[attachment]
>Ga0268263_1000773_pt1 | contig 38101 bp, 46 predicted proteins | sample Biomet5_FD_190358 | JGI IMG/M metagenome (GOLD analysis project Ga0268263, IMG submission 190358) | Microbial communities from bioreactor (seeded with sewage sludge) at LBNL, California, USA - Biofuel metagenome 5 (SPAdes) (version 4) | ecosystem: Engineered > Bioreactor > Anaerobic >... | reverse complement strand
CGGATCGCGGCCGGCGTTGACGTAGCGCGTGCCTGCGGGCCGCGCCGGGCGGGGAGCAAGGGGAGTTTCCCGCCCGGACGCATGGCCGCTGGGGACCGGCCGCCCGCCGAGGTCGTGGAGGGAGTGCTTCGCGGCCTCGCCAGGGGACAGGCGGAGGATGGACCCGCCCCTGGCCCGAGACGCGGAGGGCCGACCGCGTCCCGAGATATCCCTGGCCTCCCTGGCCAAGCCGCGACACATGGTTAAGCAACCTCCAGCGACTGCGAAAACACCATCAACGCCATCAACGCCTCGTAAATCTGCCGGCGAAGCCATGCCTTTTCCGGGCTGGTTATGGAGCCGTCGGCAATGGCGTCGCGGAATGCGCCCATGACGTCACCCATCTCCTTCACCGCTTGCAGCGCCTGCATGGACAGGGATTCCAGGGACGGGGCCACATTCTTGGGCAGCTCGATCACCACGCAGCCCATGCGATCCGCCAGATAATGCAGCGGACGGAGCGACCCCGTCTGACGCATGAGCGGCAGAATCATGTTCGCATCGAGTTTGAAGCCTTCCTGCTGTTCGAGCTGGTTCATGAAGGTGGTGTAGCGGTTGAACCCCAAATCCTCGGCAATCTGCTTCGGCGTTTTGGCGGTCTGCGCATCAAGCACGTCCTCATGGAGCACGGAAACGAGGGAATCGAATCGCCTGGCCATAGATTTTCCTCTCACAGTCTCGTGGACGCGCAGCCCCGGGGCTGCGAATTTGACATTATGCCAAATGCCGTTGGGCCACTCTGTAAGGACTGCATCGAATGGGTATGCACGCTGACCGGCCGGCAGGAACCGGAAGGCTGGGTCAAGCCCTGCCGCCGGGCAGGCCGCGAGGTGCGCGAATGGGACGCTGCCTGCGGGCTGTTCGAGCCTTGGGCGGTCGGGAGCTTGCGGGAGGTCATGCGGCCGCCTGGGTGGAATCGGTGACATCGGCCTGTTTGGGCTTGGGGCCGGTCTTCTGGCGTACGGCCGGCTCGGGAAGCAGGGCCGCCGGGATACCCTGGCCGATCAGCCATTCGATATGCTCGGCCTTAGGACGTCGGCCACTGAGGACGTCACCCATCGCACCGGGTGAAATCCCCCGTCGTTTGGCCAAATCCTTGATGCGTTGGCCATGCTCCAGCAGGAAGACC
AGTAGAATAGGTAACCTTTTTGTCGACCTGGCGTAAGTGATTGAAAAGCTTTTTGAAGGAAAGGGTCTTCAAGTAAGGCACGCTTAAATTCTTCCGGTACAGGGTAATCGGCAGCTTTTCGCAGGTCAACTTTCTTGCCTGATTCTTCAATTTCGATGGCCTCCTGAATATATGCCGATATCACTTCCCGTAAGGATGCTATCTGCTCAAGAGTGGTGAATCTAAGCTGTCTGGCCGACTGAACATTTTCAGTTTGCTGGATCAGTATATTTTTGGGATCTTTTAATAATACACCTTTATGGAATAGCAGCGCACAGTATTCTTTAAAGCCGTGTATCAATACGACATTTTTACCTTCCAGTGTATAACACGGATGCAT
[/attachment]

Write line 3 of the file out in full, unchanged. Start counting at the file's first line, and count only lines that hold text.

AGTAGAATAGGTAACCTTTTTGTCGACCTGGCGTAAGTGATTGAAAAGCTTTTTGAAGGAAAGGGTCTTCAAGTAAGGCACGCTTAAATTCTTCCGGTACAGGGTAATCGGCAGCTTTTCGCAGGTCAACTTTCTTGCCTGATTCTTCAATTTCGATGGCCTCCTGAATATATGCCGATATCACTTCCCGTAAGGATGCTATCTGCTCAAGAGTGGTGAATCTAAGCTGTCTGGCCGACTGAACATTTTCAGTTTGCTGGATCAGTATATTTTTGGGATCTTTTAATAATACACCTTTATGGAATAGCAGCGCACAGTATTCTTTAAAGCCGTGTATCAATACGACATTTTTACCTTCCAGTGTATAACACGGATGCAT